Disappointment may be to strong a word, anyway, because I was more than contented by the optional commentary tracks for each of the 13 episodes. The majority of the tracks feature series' creator Matt Groening and producer James L. Brooks, plus either the director or writers of the episode (often, both). These are simply a must for any Simpsons fan, and it is amazing how much detail these people are able to remember after 280 odd episodes. Comments range from pointing out hidden jokes and explaining references, to discussing overall changes in the tone of the show. They also spend quite a lot of time abusing themselves, and drawing attention to some of the errors they made. It might sound excessive to have commentary on every episode (I certainly thought so), but after listening to one, I simply could not stop. I've seen each of these episodes scores of times, and it was nice to have something new to experience.

Housed on Disc One are three scripts, for the episodes Bart the Genius, Bart the General, and Moaning Lisa. These are worth a look for those who want to see how the material changes from the page to the screen, but I find it tiring to read large passages of text on a TV screen. Too bad these aren't DVD-ROM accessible.

The rest of the extras are on Disc Three. First of all, hidden on the extras main menu is a news clip, vintage 1990, on the "Bart T-Shirt controversy." I remember when merchandise featuring Bart was all the rage, and though I never owned any, I always wanted some. Apparently so did other kids, enough to get the shirts banned in schools across the country. Considering how tame the shirts seem in retrospect ("Underachiever and proud of it" and "I'm Bart Simpson, who the hell are you?" ring a bell?), the clip is actually quite amusing.

The Never Before Seen Outtakes aren't quite as novel as I'd imagined, but they are still interesting. Basically, this is animation from Some Enchanted Evening that was deleted because it was, well, terrible. If you aren't aware, for most shows animated for television, what basically amount to detailed storyboards are produced in America, and then sent overseas to be "filled in" by Korean "animation factories." That is not to downplay the work of the animators here, as the storyboards are the blueprint for the show and some more complex sequences are done in the U.S., by hand. Anyway, these outtakes consist of the less-than-impressive animation that came back from overseas. It's quite horrific to watch, if only to imagine what might have been. If things hadn't improved once more material began to come in, the show might never have happened. Oh, what a world! Optional commentary is offered here from Groening and Brooks, and consists mostly of Groening saying, "Oh my god."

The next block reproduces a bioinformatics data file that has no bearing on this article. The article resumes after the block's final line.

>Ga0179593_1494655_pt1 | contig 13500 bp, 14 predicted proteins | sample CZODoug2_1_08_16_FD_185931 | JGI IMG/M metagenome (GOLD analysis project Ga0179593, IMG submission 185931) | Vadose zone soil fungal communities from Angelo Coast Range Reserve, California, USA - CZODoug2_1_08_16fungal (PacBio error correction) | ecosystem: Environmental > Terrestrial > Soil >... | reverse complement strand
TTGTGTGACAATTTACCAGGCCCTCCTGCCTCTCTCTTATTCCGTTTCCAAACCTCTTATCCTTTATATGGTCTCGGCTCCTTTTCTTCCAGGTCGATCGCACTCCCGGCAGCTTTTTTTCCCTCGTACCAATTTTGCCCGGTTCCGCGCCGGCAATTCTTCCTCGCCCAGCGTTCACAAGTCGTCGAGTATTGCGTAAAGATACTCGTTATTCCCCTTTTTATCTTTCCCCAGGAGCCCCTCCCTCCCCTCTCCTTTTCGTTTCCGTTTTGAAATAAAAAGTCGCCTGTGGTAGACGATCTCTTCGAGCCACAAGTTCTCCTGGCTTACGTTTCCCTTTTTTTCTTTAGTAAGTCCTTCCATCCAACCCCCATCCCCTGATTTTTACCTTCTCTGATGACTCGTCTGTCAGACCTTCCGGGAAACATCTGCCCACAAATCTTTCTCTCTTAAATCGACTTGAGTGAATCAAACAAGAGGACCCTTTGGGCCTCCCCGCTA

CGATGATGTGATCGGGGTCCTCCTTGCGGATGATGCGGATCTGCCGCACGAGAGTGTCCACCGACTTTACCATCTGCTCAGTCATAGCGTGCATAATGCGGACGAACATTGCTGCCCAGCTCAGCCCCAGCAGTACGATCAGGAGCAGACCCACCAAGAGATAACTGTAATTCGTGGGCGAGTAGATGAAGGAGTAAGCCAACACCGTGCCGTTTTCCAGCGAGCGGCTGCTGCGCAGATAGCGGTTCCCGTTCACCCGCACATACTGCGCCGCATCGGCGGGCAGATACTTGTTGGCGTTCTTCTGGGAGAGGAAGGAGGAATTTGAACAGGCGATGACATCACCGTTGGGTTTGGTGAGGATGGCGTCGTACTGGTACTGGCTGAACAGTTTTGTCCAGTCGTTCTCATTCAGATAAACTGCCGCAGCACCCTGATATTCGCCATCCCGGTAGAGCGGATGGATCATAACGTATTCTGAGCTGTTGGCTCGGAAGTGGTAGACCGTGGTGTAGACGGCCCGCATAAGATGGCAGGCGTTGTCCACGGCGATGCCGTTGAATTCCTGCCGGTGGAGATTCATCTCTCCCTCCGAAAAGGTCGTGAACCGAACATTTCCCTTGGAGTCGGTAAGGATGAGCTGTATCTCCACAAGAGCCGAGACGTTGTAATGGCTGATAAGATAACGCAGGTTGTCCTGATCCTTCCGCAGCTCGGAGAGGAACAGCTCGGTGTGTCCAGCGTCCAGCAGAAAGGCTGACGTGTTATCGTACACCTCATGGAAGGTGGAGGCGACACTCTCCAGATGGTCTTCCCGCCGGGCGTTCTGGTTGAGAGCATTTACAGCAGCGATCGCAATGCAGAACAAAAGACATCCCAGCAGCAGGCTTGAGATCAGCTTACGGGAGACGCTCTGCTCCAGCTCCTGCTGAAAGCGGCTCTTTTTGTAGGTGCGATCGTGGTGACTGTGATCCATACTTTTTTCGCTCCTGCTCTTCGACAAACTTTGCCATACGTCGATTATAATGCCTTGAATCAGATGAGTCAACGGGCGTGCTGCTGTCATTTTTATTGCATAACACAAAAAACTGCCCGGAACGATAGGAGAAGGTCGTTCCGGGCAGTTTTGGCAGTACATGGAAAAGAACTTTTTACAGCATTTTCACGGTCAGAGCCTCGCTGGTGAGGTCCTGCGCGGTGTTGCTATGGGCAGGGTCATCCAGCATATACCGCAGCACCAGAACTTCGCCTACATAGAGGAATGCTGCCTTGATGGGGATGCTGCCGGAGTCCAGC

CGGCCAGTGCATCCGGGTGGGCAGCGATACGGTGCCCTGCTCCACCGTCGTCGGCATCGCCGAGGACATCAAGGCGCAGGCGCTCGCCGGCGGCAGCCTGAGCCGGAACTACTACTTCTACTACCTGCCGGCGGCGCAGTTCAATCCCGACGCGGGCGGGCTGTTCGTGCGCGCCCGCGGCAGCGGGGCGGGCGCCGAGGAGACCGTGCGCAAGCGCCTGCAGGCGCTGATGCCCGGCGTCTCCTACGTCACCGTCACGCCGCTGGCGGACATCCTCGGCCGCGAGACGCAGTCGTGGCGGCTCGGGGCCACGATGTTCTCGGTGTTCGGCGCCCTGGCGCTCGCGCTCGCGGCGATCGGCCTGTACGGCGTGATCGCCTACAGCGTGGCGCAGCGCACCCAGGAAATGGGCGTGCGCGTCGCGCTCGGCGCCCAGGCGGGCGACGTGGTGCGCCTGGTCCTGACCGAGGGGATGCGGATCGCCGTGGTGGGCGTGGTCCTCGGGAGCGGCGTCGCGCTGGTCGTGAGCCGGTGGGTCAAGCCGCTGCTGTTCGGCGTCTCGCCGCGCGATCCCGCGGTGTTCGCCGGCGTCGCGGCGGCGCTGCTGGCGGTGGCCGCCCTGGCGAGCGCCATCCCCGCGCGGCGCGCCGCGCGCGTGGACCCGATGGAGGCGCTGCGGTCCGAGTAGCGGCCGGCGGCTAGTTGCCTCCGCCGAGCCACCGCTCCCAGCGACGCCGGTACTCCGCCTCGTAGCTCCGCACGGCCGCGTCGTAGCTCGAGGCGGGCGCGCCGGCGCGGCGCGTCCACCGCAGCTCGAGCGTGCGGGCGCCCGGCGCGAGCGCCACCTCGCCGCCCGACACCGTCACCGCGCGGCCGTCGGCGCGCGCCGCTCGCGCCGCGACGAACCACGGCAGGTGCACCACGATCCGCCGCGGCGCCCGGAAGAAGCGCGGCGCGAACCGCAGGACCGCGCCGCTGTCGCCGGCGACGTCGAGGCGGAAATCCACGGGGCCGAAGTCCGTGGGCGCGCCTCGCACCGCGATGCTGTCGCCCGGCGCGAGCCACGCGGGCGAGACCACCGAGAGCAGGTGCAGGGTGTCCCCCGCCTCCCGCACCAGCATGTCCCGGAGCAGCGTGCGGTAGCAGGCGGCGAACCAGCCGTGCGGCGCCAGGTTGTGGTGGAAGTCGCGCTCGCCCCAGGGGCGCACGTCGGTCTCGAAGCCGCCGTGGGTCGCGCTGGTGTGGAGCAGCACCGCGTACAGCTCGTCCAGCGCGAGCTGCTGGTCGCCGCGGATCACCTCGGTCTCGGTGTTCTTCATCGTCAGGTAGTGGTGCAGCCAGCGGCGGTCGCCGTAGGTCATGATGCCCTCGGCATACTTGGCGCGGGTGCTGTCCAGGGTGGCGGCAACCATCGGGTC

Next up is an Animatic from Bart the General. With commentary from Brooks and Groening, this is a 2-minute look at the rough side of animation production. Another short one is a 6-minute clip entitled The Making of The Simpsons: America's First Family. This was taken from a longer documentary produced for the BBC. Subjects covered include the genesis of the program, the inspiration for several characters, and a short look at Simpson-mania. Most likely, this segment will be supplemented by clips on future collections of the series (at least, I hope so).

Self-explanatory are the Foreign Language Clips. Wanna hear what Homer sounds like in Spanish? The Japanese interpretation of Marge? Clips are also featured in French, Italian, and Portuguese. Alternate audio is also offered in the form of about 4 minutes of improv from guest-voice Albert Brooks on the episode Life on the Fast Lane. The audio runs over a still gallery and is quite funny (and a bit risquÈ).

The Simpsons originated as brief shorts on the Tracey Ullman Show. One of those shorts, Goodnight Simpsons, is included here. The voices sound different, and the animation is crude, but this is still a nice inclusion. Unfortunately, due to rights issues, it is likely that no other shorts will be included on future sets.

Finally, The Art of The Simpsons houses two still galleries. One, "Life in Hell," is simply one screen, a shot of the Matt Groening comic strip that first caught the eye of James Brooks. "Early Sketches and Drawings" is a collection of about 30 rough drawings, from character concepts to background designs. Also on this menu is another gallery, albeit hidden as an Easter egg. Just highlight the cover of Bart's comic book to see a gallery of magazine covers featuring our favorite family.

On the presentation side, the packaging is quite nice. A thick cardboard slipcover holds an illustrated foldout. Seems pretty sturdy. I received a screener copy with no booklet or disc art, but I can only assume the final version will include both. The menu screens are static, no doubt to offer more room for the program, as 6 episodes (plus multiple language tracks) are packed onto each disc. Each episode has 6 chapter stops.

As I said, an initially impressive offering, but somewhat lacking in substance. Still, the commentaries alone earn this one a good grade.

Extras Grade: B+


Final Comments

The Simpsons is undoubtedly one of the best television shows of all time. Maybe the episodes in this first season set aren't as funny or well animated as those that followed, but they provide the groundwork that those episodes built upon. Plus, they are still very entertaining and often funny. So what if Smithers is black and Homer doesn't sound right? It's The Simpsons on DVD! Now hurry up and release more. One year a month should suffice.


Back to top

Microsoft Store

On Facebook!
Promote Your Page Too



Original Magic Dress.com

Susti Heaven

Become a Reviewer | Search | Review Vault | Reviewers
Readers | Webmasters | Privacy | Contact
Microsoft Store